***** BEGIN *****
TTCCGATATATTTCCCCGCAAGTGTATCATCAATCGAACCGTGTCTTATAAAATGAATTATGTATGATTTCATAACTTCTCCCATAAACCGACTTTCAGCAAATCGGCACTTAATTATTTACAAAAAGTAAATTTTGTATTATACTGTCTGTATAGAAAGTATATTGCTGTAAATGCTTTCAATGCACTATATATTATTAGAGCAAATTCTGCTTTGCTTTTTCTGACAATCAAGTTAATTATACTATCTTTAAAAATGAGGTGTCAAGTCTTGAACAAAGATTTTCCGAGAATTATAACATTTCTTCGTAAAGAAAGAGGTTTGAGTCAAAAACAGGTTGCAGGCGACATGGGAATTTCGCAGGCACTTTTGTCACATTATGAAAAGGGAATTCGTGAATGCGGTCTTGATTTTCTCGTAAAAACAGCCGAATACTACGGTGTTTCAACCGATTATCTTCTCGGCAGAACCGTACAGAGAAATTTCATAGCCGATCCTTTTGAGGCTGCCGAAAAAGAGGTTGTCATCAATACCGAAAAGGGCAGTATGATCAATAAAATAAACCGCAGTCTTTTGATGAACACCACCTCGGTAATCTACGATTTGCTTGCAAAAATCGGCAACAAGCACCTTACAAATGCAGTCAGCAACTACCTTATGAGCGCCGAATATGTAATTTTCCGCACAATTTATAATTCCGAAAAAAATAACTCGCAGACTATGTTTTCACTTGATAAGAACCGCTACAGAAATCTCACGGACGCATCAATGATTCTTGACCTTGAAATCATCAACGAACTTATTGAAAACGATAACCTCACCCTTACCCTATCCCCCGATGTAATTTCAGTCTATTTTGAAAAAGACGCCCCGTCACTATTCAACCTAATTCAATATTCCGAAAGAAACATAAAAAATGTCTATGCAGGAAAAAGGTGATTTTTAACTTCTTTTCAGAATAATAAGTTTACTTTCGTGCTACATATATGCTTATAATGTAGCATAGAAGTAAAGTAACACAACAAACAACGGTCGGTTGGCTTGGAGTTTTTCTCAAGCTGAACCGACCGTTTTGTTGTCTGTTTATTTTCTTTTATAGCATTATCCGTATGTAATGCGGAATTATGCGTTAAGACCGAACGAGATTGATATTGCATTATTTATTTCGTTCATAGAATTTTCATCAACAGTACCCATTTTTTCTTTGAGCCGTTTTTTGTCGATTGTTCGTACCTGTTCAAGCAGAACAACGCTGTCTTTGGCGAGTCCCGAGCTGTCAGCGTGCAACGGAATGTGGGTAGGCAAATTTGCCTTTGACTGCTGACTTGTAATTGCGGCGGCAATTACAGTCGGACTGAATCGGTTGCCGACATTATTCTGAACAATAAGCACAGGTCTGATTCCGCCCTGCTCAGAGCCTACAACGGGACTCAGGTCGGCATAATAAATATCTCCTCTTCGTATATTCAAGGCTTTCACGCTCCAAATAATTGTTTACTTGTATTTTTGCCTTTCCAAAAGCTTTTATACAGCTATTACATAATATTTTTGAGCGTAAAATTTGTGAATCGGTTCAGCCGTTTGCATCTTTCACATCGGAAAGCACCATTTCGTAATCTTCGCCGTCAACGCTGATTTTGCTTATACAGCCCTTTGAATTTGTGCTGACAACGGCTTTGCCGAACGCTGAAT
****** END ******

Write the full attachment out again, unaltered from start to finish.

TTCCGATATATTTCCCCGCAAGTGTATCATCAATCGAACCGTGTCTTATAAAATGAATTATGTATGATTTCATAACTTCTCCCATAAACCGACTTTCAGCAAATCGGCACTTAATTATTTACAAAAAGTAAATTTTGTATTATACTGTCTGTATAGAAAGTATATTGCTGTAAATGCTTTCAATGCACTATATATTATTAGAGCAAATTCTGCTTTGCTTTTTCTGACAATCAAGTTAATTATACTATCTTTAAAAATGAGGTGTCAAGTCTTGAACAAAGATTTTCCGAGAATTATAACATTTCTTCGTAAAGAAAGAGGTTTGAGTCAAAAACAGGTTGCAGGCGACATGGGAATTTCGCAGGCACTTTTGTCACATTATGAAAAGGGAATTCGTGAATGCGGTCTTGATTTTCTCGTAAAAACAGCCGAATACTACGGTGTTTCAACCGATTATCTTCTCGGCAGAACCGTACAGAGAAATTTCATAGCCGATCCTTTTGAGGCTGCCGAAAAAGAGGTTGTCATCAATACCGAAAAGGGCAGTATGATCAATAAAATAAACCGCAGTCTTTTGATGAACACCACCTCGGTAATCTACGATTTGCTTGCAAAAATCGGCAACAAGCACCTTACAAATGCAGTCAGCAACTACCTTATGAGCGCCGAATATGTAATTTTCCGCACAATTTATAATTCCGAAAAAAATAACTCGCAGACTATGTTTTCACTTGATAAGAACCGCTACAGAAATCTCACGGACGCATCAATGATTCTTGACCTTGAAATCATCAACGAACTTATTGAAAACGATAACCTCACCCTTACCCTATCCCCCGATGTAATTTCAGTCTATTTTGAAAAAGACGCCCCGTCACTATTCAACCTAATTCAATATTCCGAAAGAAACATAAAAAATGTCTATGCAGGAAAAAGGTGATTTTTAACTTCTTTTCAGAATAATAAGTTTACTTTCGTGCTACATATATGCTTATAATGTAGCATAGAAGTAAAGTAACACAACAAACAACGGTCGGTTGGCTTGGAGTTTTTCTCAAGCTGAACCGACCGTTTTGTTGTCTGTTTATTTTCTTTTATAGCATTATCCGTATGTAATGCGGAATTATGCGTTAAGACCGAACGAGATTGATATTGCATTATTTATTTCGTTCATAGAATTTTCATCAACAGTACCCATTTTTTCTTTGAGCCGTTTTTTGTCGATTGTTCGTACCTGTTCAAGCAGAACAACGCTGTCTTTGGCGAGTCCCGAGCTGTCAGCGTGCAACGGAATGTGGGTAGGCAAATTTGCCTTTGACTGCTGACTTGTAATTGCGGCGGCAATTACAGTCGGACTGAATCGGTTGCCGACATTATTCTGAACAATAAGCACAGGTCTGATTCCGCCCTGCTCAGAGCCTACAACGGGACTCAGGTCGGCATAATAAATATCTCCTCTTCGTATATTCAAGGCTTTCACGCTCCAAATAATTGTTTACTTGTATTTTTGCCTTTCCAAAAGCTTTTATACAGCTATTACATAATATTTTTGAGCGTAAAATTTGTGAATCGGTTCAGCCGTTTGCATCTTTCACATCGGAAAGCACCATTTCGTAATCTTCGCCGTCAACGCTGATTTTGCTTATACAGCCCTTTGAATTTGTGCTGACAACGGCTTTGCCGAACGCTGAAT